DALLAS — Texas has long been a standout when it comes to health insurance – and not in a good way. This state has perennially led the country with the highest percentage and the highest total number of uninsured people.
That distinction probably isn’t changing anytime soon, but Texas is standing out in a different way now—with a huge increase in the number of people who just signed up for coverage under the Affordable Care Act (ACA). Open enrollment just ended and sign-ups in this state are off the chart.
A record 2,410,810 Texans got coverage this time through the ACA. That’s almost a 31% increase from the last enrollment period a year earlier. And to put that 31% Texas surge into perspective, this was a record year for signups nationwide, but numbers for the whole country were up just more than 12%.
How affordable is the Affordable Care Act for Texans who just signed up?
According to the Centers for Medicare & Medicaid Services, as of the reporting period for the week just before open enrollment ended in mid-January: “The average monthly premium in Texas was $581. Thanks to the Inflation Reduction Act, average monthly Advanced Premium Tax Credit (APTC) in Texas was $514 bringing the average monthly premium after APTC to $66.”
Enrollment is closed now, but you can still sign up if you have special circumstances, and in the next several months we might see an unprecedented number of people who fit the special circumstance of losing their current coverage.
Many Texans could lose health insurance in the months ahead
Here’s why: During the pandemic, the federal government wanted to keep as many people insured as possible, so the U.S. government has been giving states enhanced funding. The only catch to get the extra money: States had to agree not to kick anyone off Medicaid through the end of the pandemic. Well, we’re getting there.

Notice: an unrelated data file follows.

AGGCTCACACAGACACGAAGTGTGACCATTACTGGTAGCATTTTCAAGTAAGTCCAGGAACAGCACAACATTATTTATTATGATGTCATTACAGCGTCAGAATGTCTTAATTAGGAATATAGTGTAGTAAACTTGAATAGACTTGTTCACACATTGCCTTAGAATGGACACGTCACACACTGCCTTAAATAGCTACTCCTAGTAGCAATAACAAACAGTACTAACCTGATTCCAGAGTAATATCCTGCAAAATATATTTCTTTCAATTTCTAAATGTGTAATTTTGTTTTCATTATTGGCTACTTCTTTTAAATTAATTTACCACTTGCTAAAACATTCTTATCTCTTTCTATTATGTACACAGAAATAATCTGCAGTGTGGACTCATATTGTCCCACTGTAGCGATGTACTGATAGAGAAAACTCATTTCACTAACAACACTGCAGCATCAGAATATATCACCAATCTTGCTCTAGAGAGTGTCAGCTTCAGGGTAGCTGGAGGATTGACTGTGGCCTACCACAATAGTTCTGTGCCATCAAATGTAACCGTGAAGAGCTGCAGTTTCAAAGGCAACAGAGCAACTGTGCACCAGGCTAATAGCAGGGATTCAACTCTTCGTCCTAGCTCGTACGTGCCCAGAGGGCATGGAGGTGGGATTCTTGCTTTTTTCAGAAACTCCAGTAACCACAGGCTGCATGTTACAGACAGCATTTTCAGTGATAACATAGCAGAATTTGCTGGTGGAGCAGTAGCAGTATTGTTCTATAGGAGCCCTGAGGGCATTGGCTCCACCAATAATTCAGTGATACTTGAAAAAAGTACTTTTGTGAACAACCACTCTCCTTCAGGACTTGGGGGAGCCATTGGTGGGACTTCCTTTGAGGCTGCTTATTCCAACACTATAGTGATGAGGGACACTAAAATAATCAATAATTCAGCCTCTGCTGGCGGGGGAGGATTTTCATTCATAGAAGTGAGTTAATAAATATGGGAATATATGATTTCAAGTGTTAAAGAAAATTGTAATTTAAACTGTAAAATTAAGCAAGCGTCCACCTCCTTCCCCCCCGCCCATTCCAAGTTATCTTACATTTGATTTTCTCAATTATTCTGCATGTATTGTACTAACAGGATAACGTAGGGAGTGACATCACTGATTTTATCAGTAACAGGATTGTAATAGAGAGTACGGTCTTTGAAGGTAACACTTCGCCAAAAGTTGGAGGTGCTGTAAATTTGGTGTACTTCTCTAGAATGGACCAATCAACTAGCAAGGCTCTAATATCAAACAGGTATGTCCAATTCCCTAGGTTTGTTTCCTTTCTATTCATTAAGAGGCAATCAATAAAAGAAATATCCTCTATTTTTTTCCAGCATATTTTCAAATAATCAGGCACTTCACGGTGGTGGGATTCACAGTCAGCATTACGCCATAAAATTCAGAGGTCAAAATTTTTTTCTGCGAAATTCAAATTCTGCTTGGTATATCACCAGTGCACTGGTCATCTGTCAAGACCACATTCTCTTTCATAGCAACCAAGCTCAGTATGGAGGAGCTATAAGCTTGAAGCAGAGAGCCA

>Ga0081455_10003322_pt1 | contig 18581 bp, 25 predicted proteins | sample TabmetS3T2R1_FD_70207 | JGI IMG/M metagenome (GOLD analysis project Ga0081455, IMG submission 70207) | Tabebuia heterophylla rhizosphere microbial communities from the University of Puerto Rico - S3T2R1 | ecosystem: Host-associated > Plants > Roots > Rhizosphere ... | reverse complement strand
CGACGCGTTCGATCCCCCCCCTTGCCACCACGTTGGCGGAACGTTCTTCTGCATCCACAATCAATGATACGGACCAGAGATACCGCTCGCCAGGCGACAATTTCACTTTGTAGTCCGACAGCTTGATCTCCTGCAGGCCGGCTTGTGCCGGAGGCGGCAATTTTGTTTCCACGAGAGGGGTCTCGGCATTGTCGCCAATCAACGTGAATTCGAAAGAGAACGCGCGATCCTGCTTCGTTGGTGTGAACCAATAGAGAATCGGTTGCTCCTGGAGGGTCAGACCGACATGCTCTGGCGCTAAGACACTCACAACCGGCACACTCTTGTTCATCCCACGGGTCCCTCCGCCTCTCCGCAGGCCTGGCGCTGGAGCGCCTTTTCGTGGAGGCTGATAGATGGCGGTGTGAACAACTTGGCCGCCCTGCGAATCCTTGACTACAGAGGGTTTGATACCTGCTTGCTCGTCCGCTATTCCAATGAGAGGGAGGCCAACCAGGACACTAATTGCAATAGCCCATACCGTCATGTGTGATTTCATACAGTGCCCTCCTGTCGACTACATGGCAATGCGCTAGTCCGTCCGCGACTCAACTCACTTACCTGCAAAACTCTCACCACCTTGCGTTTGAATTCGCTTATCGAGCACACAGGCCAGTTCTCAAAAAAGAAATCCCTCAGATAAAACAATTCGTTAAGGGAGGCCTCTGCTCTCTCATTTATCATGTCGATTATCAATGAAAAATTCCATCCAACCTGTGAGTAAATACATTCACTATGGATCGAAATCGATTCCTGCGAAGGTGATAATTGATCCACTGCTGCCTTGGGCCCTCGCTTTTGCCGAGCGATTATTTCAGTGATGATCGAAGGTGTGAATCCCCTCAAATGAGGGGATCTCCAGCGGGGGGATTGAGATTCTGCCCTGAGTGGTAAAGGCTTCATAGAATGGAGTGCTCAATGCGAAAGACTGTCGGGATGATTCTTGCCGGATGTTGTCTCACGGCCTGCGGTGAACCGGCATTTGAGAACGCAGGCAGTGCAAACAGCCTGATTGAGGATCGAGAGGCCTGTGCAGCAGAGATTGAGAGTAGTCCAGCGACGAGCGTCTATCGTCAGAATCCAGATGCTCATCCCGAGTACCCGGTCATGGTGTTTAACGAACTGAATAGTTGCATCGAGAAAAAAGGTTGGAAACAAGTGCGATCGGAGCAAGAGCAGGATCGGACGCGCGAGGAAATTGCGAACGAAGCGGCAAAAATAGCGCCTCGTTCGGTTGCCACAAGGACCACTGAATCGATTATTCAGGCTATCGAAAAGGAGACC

Starting in April, states can begin the process of removing people from Medicaid and CHIP (the Children’s Health Insurance Program) if states determine they no longer qualify.
Those who get disenrolled from Medicaid or CHIP in the months ahead may be able to get coverage under the Affordable Care Act because of their special circumstance of losing coverage, but they would only have a limited time to sign up for an insurance plan under the ACA.
Upper estimates say this could affect as many as 14 to 15 million Americans. We don’t know how many Texans are vulnerable to being disenrolled, but at last count, there were 5,712,355 Texans on Medicaid and CHIP.
What to do if you are on Medicaid or CHIP to verify your eligibility
In the months ahead, the state will be checking the eligibility of people receiving Medicaid or CHIP benefits. Be sure to look for correspondence from the state by mail, email, or text, depending on how they have communicated with you in the past. You can also be proactive, and go online to verify your eligibility. Click here for more advice from the state.